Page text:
Deep Learning in Australia
This document has moved to its own page: antipode.ai and is no longer being updated on Github gists.
written in December 2018.
The practical development of deep learning and its associated infrastructure has initiated a broad re-examination of the practice of computer programming. In this document we briefly survey how this discussion has evolved over the past few years, and then describe our point of view on the underlying mathematics.
We begin with some appeals to authority, in the form of the following references:
The Melbourne Deep Learning Group (MDLG) is in the first place a research group, but given the broader importance of these technologies and urgency of Australia adopting them, we also take on a responsibility for helping to educate students at the University of Melbourne, and the broader Australian community. There are many free or low-cost introductory courses on deep learning, e.g. deeplearning.ai and fast.ai and there is no point in us reproducing some slight variation on this content. However, while there is plenty of content available, that doesn't mean it is trivial to learn in a vacuum (that's what classes are for!).
We therefore focus our attention on facilitating a thriving local community and runnning short events that help to motivate members of this community to deepen their understanding of these technologies and their applications, and to meet collaborators (e.g. we
It is still unclear what the long-term impacts of this technology will be. Large changes in productivity have occurred in history, and the potential of deep learning is comparable to other general purpose technologies (steam, electricity, chemical manufacturing, etc) responsible for those changes. While there are many real-world applications of today's deep learning in computer vision, natural language, and perhaps soon in robotics, these impacts would have to increase by several orders of magnitude to be reasonably compared with the general purpose technologies which drove previous industrial revolutions. However, as anybody familiar with the history of the industrial revolutions knows, once it is obvious to everybody that things are working you may not have time to catch up.
It is therefore worth noting that rich governments (US, China) and corporations (Google, Facebook, Amazon, Microsoft, Baidu, Alib
In early 2019 I decided to try to understand the University of Melbourne a little better. I have recorded some observations here in case they are useful for other academics. For updates in early 2020 see down the page. The notes are taken from various University of Melbourne (UoM) official documents, primarily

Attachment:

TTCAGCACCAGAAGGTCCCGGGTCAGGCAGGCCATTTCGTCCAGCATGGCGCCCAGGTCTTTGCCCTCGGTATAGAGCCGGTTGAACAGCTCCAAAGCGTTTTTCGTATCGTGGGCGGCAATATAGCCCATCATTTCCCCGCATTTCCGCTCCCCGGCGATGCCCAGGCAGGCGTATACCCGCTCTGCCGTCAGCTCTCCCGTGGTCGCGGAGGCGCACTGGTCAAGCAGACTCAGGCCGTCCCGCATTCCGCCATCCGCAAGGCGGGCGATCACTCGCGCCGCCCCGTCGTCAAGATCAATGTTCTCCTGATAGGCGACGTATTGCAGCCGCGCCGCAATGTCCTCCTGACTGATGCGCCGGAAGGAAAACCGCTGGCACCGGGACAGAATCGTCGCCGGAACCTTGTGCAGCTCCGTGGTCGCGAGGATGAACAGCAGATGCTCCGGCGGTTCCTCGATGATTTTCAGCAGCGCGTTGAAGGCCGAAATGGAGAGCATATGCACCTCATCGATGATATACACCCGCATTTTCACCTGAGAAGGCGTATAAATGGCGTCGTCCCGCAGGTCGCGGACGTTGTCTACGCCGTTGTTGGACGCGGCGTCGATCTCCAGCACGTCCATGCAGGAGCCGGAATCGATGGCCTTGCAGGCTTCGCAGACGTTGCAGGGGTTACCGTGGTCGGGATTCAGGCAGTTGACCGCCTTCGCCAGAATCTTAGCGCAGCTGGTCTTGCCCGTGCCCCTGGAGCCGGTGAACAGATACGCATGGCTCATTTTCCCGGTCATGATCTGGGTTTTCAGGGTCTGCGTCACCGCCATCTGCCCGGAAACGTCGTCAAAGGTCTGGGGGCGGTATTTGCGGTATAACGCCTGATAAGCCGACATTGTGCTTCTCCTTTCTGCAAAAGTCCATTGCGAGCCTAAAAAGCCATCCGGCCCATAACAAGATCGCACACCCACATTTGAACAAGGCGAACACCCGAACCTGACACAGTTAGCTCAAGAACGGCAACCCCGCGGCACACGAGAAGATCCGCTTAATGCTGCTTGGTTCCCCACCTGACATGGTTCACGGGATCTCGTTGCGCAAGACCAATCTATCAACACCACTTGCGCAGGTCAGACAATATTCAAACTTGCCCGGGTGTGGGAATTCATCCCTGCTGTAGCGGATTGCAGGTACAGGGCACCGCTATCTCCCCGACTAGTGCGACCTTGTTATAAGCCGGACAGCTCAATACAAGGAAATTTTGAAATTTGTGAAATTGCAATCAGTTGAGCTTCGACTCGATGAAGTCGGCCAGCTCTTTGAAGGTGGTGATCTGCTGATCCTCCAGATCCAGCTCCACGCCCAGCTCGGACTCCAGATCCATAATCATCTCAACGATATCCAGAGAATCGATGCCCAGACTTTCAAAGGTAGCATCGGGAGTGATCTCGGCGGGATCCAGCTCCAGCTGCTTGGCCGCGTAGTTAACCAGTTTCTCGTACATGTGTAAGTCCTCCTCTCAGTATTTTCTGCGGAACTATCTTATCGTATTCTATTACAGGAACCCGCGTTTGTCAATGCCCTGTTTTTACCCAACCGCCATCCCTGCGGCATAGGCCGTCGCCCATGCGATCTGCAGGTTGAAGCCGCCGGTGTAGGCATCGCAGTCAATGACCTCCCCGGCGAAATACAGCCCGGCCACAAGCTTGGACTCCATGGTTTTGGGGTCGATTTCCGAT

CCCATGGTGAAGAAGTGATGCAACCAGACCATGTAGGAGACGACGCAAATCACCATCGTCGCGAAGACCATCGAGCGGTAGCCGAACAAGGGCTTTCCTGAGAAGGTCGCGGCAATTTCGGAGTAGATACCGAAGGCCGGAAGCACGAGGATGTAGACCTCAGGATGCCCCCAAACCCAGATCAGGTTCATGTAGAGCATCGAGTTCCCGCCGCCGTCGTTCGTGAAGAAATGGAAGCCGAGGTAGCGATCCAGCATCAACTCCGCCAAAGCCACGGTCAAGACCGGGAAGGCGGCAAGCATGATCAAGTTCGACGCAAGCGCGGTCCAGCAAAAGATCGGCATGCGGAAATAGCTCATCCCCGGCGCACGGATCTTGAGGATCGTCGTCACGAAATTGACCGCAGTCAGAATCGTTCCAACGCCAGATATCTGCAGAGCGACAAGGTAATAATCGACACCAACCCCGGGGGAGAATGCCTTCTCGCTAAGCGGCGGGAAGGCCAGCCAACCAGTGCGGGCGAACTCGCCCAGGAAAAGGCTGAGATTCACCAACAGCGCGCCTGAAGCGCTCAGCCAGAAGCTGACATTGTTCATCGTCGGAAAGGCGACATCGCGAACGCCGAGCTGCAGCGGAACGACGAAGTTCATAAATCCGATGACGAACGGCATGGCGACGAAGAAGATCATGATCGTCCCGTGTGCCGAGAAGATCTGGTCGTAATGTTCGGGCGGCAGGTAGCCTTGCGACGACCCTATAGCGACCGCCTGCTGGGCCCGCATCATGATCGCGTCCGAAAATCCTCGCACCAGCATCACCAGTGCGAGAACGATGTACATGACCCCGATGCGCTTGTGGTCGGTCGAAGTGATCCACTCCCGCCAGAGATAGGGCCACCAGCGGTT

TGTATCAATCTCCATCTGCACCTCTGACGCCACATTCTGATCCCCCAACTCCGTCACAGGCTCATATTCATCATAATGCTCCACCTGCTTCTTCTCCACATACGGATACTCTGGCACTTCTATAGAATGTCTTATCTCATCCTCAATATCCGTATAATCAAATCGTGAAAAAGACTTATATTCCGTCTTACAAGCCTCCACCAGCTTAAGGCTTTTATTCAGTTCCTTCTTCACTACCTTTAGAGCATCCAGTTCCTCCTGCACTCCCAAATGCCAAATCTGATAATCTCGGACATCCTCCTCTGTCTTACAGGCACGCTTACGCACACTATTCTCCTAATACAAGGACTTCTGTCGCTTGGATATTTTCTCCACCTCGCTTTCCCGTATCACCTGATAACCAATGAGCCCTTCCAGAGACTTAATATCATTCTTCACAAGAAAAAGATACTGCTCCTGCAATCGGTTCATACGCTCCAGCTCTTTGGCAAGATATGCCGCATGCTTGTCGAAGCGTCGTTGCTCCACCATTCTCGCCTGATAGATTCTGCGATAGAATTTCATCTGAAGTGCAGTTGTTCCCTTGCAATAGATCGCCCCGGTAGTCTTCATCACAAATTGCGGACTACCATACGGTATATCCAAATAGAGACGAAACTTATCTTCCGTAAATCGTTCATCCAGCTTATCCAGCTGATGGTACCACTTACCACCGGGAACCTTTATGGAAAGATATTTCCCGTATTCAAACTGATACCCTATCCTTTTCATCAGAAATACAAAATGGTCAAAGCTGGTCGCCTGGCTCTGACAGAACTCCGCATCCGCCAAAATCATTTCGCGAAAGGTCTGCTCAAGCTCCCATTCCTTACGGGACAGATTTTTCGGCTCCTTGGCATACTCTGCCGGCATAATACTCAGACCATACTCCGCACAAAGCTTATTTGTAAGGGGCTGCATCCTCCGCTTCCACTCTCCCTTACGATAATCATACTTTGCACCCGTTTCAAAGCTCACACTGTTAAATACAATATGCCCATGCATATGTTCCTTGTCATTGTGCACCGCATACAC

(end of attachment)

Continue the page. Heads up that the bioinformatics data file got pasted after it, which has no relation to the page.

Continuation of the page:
To a first approximation, if you want to understand the University I think you should read the report, ignore the glossy bits, and pay close attention to the statistics on p.13 and the financial data reported beginning on p.124. All references in this section are to the report, unless specified otherwise.
According to the history of logic in the Encyclopaedia Britannica, logic emerged from the study of philosophical arguments, and the realisation that were general patterns by which one could distinguish valid and invalid forms of argumentation. The systematic study of logic was begun by Aristotle, who established a system of formal rules and strategy for reasoning. The use of the word strategy is intentional:
The practice of such techniques in Aristotle’s day was actually competitive, and Aristotle was especially interested in strategies that could be used to “win” such “games.” Naturally, the ability to predict the “answer” that a certain line of questioning would yield represented an important advantage in such competitions. Aristotle noticed that in some cases the answer is completely predictable—viz., when it is (in modern terminology) a logical consequence of earlier answers. Thus, he was led from the study of interrogative techniques to
The optimisation algorithm used in most of DeepMind's deep RL papers is RMSProp (e.g in the Mnih et al Atari paper, in the IMPALA paper, in the RL experiments of the PBT paper, in the Zambaldi et al paper). I have seen speculation online that this is because RMSProp may be well-suited to deep learning on non-stationary distributions. In this note I try to examine the RMSProp algorithm and specifically the significance of the
epsilon hyperparameter. The references are
Often in the literature RMSProp is presented as a variation of AdaGrad (e.g. in the deep learning textbook and in Karpathy's class). However, I think this is misleading, and that the explanation in Hinton's lecture is (not surprisingl
I am making publicly available my hand-written working notes for the paper "Constructing A-infinity categories of matrix factorisations" in the same spirit that I made available the other notes on my webpage The Rising Sea. Obviously you should not expect these notes to be as coherent, or readable, as the final paper, but those marked on the first page as (checked) are indeed checked, to the same level of rigour that I apply to any of my published papers. And they often contain more details than the paper. I hope you find them useful!
The main references, written in the same notation and from the same outlook as the final paper, are given below. You should probably start with (ainfmf28). Some of these PDF files are large, you have been warned.